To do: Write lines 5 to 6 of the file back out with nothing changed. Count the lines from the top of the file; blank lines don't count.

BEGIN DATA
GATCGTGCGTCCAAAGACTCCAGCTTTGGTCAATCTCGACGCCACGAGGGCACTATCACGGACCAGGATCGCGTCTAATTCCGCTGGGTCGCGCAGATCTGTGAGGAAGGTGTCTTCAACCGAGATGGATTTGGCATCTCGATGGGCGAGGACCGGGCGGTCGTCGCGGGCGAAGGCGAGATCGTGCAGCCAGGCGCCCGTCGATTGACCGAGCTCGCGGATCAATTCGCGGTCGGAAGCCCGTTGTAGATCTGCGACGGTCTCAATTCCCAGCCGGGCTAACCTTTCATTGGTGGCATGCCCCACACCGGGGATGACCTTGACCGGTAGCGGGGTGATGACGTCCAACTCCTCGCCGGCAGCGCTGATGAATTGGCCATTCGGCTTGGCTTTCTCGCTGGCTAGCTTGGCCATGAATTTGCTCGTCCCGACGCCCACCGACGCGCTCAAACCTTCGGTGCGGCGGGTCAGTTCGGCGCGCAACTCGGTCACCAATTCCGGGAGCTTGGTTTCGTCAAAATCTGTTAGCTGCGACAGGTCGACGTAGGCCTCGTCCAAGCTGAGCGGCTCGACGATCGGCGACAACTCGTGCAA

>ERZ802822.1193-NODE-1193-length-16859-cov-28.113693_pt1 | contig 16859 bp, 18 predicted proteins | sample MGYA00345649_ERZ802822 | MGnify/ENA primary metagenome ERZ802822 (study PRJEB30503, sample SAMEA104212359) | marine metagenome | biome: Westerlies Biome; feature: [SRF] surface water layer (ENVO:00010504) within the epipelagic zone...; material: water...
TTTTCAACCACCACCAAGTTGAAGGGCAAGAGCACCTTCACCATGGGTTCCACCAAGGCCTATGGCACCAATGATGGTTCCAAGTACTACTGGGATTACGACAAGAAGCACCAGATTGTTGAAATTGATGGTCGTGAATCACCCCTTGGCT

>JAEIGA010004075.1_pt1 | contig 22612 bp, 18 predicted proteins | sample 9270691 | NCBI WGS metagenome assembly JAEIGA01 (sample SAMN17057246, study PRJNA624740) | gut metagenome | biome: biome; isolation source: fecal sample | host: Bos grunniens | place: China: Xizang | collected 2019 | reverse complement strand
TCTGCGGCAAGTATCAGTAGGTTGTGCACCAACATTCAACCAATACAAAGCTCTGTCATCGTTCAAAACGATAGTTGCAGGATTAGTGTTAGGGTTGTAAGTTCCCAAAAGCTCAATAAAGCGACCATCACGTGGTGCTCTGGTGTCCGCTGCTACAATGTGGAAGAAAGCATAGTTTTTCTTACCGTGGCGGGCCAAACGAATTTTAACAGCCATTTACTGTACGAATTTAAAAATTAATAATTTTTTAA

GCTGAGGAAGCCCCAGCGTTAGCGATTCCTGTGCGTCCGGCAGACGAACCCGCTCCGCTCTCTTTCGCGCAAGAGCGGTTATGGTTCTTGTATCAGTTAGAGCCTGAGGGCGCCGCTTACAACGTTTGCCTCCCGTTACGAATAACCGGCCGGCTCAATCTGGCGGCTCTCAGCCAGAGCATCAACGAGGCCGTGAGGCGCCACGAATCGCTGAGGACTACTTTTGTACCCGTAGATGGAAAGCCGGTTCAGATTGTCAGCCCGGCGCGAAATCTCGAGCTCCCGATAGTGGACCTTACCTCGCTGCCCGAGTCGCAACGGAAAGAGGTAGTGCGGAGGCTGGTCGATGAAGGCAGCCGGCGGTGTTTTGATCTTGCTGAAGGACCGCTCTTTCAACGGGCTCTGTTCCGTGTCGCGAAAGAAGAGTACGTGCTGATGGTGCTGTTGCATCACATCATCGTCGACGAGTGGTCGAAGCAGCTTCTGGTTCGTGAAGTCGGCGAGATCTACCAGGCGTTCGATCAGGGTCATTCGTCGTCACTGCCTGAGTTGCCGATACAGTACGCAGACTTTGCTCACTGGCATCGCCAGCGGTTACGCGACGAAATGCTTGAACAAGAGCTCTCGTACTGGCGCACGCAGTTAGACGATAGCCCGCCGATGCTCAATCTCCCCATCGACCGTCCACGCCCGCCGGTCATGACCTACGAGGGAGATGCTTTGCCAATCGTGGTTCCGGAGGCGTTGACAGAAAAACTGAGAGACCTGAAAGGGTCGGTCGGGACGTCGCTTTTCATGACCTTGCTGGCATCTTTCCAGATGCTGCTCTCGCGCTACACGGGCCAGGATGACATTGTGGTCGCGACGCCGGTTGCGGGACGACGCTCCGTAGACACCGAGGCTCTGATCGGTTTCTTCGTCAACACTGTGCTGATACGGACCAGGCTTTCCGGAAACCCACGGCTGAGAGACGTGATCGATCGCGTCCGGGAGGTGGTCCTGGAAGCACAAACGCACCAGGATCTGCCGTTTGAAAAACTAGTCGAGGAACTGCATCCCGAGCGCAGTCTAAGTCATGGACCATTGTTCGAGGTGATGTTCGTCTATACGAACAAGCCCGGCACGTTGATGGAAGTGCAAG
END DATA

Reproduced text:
TCTGCGGCAAGTATCAGTAGGTTGTGCACCAACATTCAACCAATACAAAGCTCTGTCATCGTTCAAAACGATAGTTGCAGGATTAGTGTTAGGGTTGTAAGTTCCCAAAAGCTCAATAAAGCGACCATCACGTGGTGCTCTGGTGTCCGCTGCTACAATGTGGAAGAAAGCATAGTTTTTCTTACCGTGGCGGGCCAAACGAATTTTAACAGCCATTTACTGTACGAATTTAAAAATTAATAATTTTTTAA

GCTGAGGAAGCCCCAGCGTTAGCGATTCCTGTGCGTCCGGCAGACGAACCCGCTCCGCTCTCTTTCGCGCAAGAGCGGTTATGGTTCTTGTATCAGTTAGAGCCTGAGGGCGCCGCTTACAACGTTTGCCTCCCGTTACGAATAACCGGCCGGCTCAATCTGGCGGCTCTCAGCCAGAGCATCAACGAGGCCGTGAGGCGCCACGAATCGCTGAGGACTACTTTTGTACCCGTAGATGGAAAGCCGGTTCAGATTGTCAGCCCGGCGCGAAATCTCGAGCTCCCGATAGTGGACCTTACCTCGCTGCCCGAGTCGCAACGGAAAGAGGTAGTGCGGAGGCTGGTCGATGAAGGCAGCCGGCGGTGTTTTGATCTTGCTGAAGGACCGCTCTTTCAACGGGCTCTGTTCCGTGTCGCGAAAGAAGAGTACGTGCTGATGGTGCTGTTGCATCACATCATCGTCGACGAGTGGTCGAAGCAGCTTCTGGTTCGTGAAGTCGGCGAGATCTACCAGGCGTTCGATCAGGGTCATTCGTCGTCACTGCCTGAGTTGCCGATACAGTACGCAGACTTTGCTCACTGGCATCGCCAGCGGTTACGCGACGAAATGCTTGAACAAGAGCTCTCGTACTGGCGCACGCAGTTAGACGATAGCCCGCCGATGCTCAATCTCCCCATCGACCGTCCACGCCCGCCGGTCATGACCTACGAGGGAGATGCTTTGCCAATCGTGGTTCCGGAGGCGTTGACAGAAAAACTGAGAGACCTGAAAGGGTCGGTCGGGACGTCGCTTTTCATGACCTTGCTGGCATCTTTCCAGATGCTGCTCTCGCGCTACACGGGCCAGGATGACATTGTGGTCGCGACGCCGGTTGCGGGACGACGCTCCGTAGACACCGAGGCTCTGATCGGTTTCTTCGTCAACACTGTGCTGATACGGACCAGGCTTTCCGGAAACCCACGGCTGAGAGACGTGATCGATCGCGTCCGGGAGGTGGTCCTGGAAGCACAAACGCACCAGGATCTGCCGTTTGAAAAACTAGTCGAGGAACTGCATCCCGAGCGCAGTCTAAGTCATGGACCATTGTTCGAGGTGATGTTCGTCTATACGAACAAGCCCGGCACGTTGATGGAAGTGCAAG